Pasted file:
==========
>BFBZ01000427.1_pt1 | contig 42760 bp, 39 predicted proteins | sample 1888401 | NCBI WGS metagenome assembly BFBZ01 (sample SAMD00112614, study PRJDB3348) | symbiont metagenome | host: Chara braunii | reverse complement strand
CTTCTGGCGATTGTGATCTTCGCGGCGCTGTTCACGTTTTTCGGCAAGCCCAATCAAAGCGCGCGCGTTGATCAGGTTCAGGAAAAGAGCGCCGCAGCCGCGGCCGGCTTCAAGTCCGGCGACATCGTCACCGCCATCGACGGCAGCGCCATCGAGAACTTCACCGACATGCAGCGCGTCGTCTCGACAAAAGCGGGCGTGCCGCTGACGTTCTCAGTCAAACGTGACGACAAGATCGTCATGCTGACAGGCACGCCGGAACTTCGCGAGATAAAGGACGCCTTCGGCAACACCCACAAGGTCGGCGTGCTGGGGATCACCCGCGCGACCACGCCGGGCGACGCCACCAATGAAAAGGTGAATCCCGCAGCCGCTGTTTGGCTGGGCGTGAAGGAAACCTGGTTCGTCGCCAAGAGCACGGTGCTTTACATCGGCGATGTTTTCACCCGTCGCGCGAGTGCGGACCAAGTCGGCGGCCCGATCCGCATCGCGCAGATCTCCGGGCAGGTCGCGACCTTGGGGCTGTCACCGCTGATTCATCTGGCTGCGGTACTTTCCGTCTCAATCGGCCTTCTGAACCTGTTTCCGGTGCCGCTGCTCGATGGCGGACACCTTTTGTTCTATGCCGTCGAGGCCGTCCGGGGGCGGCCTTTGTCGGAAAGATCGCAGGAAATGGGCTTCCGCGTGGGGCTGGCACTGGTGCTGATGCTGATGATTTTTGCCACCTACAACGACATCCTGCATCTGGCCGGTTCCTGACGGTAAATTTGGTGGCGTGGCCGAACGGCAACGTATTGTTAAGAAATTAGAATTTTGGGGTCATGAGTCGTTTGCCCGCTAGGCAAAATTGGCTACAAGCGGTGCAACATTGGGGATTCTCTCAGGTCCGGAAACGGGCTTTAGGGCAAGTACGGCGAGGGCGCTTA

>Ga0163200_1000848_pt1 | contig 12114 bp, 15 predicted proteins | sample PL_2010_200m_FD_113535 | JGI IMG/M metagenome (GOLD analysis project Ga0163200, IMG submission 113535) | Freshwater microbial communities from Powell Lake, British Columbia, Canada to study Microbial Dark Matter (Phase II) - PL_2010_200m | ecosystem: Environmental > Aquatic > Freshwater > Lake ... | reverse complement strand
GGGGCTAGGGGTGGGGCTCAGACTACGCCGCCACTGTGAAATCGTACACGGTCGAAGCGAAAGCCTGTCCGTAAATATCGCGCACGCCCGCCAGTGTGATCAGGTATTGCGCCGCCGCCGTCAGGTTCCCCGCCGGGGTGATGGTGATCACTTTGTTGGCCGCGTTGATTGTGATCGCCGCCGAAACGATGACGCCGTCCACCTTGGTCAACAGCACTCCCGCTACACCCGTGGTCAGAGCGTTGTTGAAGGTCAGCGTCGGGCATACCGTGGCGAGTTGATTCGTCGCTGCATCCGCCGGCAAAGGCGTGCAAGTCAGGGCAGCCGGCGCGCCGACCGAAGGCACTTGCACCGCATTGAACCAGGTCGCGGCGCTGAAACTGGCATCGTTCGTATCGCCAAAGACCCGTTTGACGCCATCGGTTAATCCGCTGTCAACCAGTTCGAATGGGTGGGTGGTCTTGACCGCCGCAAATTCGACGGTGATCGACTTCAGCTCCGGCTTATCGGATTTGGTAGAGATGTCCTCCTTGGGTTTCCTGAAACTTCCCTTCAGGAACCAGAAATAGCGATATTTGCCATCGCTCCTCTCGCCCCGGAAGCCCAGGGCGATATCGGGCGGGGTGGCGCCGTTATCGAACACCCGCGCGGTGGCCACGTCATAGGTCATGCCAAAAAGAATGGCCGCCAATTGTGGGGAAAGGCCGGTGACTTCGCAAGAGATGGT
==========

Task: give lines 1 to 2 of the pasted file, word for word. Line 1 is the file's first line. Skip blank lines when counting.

>BFBZ01000427.1_pt1 | contig 42760 bp, 39 predicted proteins | sample 1888401 | NCBI WGS metagenome assembly BFBZ01 (sample SAMD00112614, study PRJDB3348) | symbiont metagenome | host: Chara braunii | reverse complement strand
CTTCTGGCGATTGTGATCTTCGCGGCGCTGTTCACGTTTTTCGGCAAGCCCAATCAAAGCGCGCGCGTTGATCAGGTTCAGGAAAAGAGCGCCGCAGCCGCGGCCGGCTTCAAGTCCGGCGACATCGTCACCGCCATCGACGGCAGCGCCATCGAGAACTTCACCGACATGCAGCGCGTCGTCTCGACAAAAGCGGGCGTGCCGCTGACGTTCTCAGTCAAACGTGACGACAAGATCGTCATGCTGACAGGCACGCCGGAACTTCGCGAGATAAAGGACGCCTTCGGCAACACCCACAAGGTCGGCGTGCTGGGGATCACCCGCGCGACCACGCCGGGCGACGCCACCAATGAAAAGGTGAATCCCGCAGCCGCTGTTTGGCTGGGCGTGAAGGAAACCTGGTTCGTCGCCAAGAGCACGGTGCTTTACATCGGCGATGTTTTCACCCGTCGCGCGAGTGCGGACCAAGTCGGCGGCCCGATCCGCATCGCGCAGATCTCCGGGCAGGTCGCGACCTTGGGGCTGTCACCGCTGATTCATCTGGCTGCGGTACTTTCCGTCTCAATCGGCCTTCTGAACCTGTTTCCGGTGCCGCTGCTCGATGGCGGACACCTTTTGTTCTATGCCGTCGAGGCCGTCCGGGGGCGGCCTTTGTCGGAAAGATCGCAGGAAATGGGCTTCCGCGTGGGGCTGGCACTGGTGCTGATGCTGATGATTTTTGCCACCTACAACGACATCCTGCATCTGGCCGGTTCCTGACGGTAAATTTGGTGGCGTGGCCGAACGGCAACGTATTGTTAAGAAATTAGAATTTTGGGGTCATGAGTCGTTTGCCCGCTAGGCAAAATTGGCTACAAGCGGTGCAACATTGGGGATTCTCTCAGGTCCGGAAACGGGCTTTAGGGCAAGTACGGCGAGGGCGCTTA